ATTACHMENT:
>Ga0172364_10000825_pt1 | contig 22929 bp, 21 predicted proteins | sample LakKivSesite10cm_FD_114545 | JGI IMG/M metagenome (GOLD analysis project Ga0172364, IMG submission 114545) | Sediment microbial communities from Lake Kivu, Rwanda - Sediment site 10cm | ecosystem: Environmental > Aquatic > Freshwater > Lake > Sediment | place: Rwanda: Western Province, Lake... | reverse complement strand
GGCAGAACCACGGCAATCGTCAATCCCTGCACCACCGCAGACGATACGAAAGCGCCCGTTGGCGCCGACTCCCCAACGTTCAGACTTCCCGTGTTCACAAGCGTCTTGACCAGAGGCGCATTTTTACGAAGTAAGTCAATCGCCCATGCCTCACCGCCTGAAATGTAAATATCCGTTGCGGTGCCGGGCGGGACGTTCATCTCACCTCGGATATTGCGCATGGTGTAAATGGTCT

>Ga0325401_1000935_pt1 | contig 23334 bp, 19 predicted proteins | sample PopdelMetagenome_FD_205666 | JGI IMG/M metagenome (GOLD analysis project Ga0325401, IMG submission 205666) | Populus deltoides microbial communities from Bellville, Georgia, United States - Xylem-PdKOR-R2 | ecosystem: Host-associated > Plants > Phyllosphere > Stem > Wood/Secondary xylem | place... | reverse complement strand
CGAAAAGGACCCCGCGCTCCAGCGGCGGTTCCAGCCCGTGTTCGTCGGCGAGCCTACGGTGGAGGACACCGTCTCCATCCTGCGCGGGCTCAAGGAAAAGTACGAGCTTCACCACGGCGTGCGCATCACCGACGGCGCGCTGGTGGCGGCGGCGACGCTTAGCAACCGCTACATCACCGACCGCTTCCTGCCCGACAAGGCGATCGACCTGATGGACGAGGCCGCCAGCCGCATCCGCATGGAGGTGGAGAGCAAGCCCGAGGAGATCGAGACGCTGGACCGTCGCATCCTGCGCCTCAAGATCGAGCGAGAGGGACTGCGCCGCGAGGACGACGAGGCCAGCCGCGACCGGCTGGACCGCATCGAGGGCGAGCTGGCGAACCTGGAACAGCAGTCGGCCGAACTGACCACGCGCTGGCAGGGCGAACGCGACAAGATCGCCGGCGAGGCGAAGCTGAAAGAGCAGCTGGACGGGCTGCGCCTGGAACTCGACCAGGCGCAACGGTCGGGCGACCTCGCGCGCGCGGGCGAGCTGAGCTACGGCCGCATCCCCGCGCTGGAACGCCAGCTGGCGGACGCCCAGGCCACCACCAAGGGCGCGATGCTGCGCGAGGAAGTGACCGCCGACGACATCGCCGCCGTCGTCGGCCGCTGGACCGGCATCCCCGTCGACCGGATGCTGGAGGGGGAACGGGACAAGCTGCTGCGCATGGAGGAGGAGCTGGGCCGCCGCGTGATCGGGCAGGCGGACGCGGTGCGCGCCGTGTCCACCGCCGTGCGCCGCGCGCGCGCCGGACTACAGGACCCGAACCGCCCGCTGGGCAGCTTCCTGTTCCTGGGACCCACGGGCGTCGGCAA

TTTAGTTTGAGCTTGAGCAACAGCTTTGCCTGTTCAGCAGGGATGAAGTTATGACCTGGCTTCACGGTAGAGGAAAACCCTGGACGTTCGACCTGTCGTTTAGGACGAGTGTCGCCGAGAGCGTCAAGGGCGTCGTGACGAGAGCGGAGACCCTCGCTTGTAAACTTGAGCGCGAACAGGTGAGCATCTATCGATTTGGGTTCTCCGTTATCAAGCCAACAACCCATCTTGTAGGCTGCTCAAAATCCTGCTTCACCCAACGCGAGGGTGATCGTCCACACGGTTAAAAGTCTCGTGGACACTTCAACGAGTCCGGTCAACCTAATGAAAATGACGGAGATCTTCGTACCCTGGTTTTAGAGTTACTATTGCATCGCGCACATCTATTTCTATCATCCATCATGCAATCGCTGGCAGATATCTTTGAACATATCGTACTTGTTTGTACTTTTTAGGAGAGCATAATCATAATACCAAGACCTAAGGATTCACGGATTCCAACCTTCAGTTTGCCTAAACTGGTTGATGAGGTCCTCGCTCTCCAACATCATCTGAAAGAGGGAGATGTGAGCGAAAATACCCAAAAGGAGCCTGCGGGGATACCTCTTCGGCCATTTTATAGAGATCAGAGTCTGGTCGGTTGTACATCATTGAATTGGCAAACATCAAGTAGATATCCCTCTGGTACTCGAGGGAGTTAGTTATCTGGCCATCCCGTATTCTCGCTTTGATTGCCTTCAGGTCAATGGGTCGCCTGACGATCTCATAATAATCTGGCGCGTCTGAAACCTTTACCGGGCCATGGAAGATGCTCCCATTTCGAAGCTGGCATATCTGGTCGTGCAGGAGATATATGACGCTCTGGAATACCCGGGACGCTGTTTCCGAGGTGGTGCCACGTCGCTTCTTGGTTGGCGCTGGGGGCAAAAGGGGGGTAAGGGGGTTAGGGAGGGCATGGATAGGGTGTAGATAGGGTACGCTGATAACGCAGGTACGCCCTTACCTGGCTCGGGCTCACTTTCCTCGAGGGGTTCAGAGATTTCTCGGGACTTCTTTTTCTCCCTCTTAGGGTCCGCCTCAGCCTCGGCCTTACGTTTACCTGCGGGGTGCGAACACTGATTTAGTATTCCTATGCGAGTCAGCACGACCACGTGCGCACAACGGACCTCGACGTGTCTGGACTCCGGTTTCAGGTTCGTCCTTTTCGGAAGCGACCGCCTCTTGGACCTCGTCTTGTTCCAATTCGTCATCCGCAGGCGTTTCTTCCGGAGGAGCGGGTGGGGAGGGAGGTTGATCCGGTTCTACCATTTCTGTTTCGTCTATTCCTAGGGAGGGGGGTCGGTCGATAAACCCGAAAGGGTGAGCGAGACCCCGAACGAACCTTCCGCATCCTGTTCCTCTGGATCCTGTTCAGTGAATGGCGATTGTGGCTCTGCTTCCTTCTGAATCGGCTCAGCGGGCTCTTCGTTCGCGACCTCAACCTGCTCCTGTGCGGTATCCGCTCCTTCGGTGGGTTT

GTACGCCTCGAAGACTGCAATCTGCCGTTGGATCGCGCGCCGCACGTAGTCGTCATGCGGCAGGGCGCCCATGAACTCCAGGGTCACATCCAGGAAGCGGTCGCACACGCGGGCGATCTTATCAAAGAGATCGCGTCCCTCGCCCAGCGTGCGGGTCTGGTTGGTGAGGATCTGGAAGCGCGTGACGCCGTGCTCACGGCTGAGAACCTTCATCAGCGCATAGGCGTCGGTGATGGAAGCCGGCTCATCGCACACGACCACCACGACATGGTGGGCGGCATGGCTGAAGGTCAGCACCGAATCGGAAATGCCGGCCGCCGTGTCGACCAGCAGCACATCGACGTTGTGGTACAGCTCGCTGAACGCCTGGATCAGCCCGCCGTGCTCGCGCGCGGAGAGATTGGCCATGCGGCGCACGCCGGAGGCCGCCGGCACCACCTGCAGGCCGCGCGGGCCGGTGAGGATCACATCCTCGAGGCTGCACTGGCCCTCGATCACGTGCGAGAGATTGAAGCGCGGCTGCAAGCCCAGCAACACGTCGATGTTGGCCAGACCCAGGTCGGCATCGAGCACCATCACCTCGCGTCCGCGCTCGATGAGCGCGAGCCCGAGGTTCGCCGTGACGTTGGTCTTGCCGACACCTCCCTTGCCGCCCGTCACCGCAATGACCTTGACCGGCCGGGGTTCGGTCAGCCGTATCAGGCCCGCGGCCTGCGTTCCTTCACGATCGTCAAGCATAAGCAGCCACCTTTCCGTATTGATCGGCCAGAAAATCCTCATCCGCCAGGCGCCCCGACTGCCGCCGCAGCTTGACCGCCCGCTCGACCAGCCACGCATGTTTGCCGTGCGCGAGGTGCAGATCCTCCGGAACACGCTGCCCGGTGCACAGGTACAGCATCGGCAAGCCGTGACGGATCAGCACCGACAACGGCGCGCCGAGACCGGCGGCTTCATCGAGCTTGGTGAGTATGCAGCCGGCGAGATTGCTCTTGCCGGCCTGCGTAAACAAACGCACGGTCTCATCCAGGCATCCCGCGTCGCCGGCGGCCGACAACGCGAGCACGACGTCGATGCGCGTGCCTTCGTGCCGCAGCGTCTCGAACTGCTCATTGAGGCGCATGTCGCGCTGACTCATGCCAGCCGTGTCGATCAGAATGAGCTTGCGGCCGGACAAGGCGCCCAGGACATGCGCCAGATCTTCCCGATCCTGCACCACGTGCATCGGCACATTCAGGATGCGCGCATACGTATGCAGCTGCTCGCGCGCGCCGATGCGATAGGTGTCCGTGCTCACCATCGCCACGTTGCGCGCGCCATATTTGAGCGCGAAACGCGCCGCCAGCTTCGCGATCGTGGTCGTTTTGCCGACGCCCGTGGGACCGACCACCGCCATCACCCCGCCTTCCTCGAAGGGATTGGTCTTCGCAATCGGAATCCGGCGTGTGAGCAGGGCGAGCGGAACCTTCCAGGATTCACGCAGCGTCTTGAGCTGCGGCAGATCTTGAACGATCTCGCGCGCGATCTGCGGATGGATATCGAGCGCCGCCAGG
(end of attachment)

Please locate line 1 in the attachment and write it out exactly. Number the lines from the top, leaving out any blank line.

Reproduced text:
>Ga0172364_10000825_pt1 | contig 22929 bp, 21 predicted proteins | sample LakKivSesite10cm_FD_114545 | JGI IMG/M metagenome (GOLD analysis project Ga0172364, IMG submission 114545) | Sediment microbial communities from Lake Kivu, Rwanda - Sediment site 10cm | ecosystem: Environmental > Aquatic > Freshwater > Lake > Sediment | place: Rwanda: Western Province, Lake... | reverse complement strand